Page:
The most important thing to remember when making scones is to handle the dough with the lightest touch. Never ever knead the dough or the scones will be tough.
Chefs dip the scone cutter in some flour before stamping out each scone. It’s a handy trick when the moist scone dough might otherwise get stuck inside the cutter.
Basting scones with egg yolk gives a glistening finish (but you can leave them bare or use milk or an egg/milk glaze). And yes, scones do freeze. Once defrosted, give them a short blast in the oven to soften them up. Delicious served with freshly whipped cream (or butter) and jam.
For sweeter scones, add four tablespoons of sugar to the dry mixture, or a handful of sultanas or frozen raspberries.
Preheat oven to 220 degrees (fan). Line a baking sheet with parchment paper (or dust well with flour).
In a large mixing bowl, sieve together the dry ingredients (flour, baking powder and salt).
Rub the butter in by hand until the mixture resembles fine breadcrumbs (I prefer to use a food processor for this step).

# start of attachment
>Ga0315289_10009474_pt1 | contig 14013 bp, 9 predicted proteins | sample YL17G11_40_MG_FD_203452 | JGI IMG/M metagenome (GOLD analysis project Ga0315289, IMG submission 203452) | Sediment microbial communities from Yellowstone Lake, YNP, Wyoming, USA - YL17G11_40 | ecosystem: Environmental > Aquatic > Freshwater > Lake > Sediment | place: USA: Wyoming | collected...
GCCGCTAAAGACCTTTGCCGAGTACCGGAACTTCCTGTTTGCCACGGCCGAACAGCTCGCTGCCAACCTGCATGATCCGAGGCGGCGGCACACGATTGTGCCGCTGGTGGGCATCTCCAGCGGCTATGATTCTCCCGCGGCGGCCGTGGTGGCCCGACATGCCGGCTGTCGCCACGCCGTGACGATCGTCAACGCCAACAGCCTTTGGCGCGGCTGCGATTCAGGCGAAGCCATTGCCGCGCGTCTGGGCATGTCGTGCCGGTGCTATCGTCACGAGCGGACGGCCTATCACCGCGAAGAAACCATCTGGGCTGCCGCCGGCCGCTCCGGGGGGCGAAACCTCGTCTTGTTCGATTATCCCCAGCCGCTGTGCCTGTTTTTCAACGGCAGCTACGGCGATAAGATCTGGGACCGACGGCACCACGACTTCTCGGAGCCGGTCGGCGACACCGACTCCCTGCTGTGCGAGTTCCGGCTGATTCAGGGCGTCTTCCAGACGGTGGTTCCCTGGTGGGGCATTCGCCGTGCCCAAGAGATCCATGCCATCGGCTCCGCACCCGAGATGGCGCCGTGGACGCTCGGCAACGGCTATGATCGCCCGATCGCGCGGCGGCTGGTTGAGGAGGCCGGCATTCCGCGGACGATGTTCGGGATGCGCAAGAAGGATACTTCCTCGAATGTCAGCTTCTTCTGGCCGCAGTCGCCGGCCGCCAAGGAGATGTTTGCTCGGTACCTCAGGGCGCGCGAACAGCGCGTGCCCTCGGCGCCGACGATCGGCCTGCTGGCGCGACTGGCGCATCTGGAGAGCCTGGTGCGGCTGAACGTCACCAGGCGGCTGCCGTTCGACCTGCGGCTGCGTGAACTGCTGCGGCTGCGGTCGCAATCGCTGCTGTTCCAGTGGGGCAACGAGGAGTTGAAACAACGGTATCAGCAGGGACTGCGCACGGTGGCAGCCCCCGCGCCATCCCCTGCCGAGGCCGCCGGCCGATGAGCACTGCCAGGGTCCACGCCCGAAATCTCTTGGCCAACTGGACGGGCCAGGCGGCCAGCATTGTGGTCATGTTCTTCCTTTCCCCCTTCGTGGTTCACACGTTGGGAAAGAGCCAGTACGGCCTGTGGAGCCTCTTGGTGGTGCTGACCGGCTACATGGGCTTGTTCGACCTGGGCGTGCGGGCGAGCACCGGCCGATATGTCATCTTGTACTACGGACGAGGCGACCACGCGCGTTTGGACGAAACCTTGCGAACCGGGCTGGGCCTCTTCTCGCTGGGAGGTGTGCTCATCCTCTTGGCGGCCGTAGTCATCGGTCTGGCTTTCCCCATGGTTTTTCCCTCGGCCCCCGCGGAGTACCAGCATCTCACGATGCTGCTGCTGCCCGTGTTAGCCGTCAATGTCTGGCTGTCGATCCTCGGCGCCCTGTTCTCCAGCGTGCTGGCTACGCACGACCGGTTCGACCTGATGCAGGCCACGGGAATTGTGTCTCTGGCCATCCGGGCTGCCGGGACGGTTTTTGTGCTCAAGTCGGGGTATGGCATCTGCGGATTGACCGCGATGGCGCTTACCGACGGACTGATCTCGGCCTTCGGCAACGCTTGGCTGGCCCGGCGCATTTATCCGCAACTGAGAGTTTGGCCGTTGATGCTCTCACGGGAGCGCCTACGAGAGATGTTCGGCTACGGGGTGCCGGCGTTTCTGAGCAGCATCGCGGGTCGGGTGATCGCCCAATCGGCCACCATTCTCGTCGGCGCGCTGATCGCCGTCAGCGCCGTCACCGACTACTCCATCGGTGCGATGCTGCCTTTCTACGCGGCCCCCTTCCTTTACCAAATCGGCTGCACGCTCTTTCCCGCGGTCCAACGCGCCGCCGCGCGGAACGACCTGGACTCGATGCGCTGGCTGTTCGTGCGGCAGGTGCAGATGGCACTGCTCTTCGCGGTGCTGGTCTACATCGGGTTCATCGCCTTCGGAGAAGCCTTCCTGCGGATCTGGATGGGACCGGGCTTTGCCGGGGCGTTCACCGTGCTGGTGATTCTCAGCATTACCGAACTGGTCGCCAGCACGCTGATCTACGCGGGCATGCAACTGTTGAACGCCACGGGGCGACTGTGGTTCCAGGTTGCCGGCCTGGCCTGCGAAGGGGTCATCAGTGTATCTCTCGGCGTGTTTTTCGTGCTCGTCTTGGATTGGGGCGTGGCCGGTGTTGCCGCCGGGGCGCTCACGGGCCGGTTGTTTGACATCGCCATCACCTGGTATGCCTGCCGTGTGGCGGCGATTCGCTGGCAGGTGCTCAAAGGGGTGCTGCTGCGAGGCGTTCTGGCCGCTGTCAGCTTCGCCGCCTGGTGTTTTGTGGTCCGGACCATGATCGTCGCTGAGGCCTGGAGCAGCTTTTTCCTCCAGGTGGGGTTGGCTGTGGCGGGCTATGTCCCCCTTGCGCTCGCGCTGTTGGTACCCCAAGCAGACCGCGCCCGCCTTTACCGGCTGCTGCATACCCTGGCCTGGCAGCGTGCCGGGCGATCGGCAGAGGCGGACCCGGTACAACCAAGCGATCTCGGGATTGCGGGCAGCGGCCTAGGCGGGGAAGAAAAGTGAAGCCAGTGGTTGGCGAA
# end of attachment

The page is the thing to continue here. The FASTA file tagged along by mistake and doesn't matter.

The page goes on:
Mix together the egg and milk.
Make a well in the centre of the dry mixture, then pour in three-quarters of the liquid, lightly stirring in both directions to combine. Add the remaining liquid, using it to draw in any excess flour from the sides of the bowl (avoid overmixing).
Flour your hands and tip the soft, raggy dough on to a very well-floured work surface. Shape and gently pat the dough to an even 2cm thickness.
Use a 7cm round scone cutter to stamp out scones, transfer them to the lined baking sheet and brush the tops with egg yolk to glaze.
Bake on the middle shelf of the preheated oven, first at 220 degrees for eight to 10 minutes (for large scones) until they rise upwards, without burning, then immediately reduce the heat to 160 degrees for another 10 minutes to bake fully.
Once baked, remove from the oven and transfer to a wire rack to cool.
Some people will also be interested in a recipe for Irish Brown Soda Scones. Here is my recipe from The Irish Times.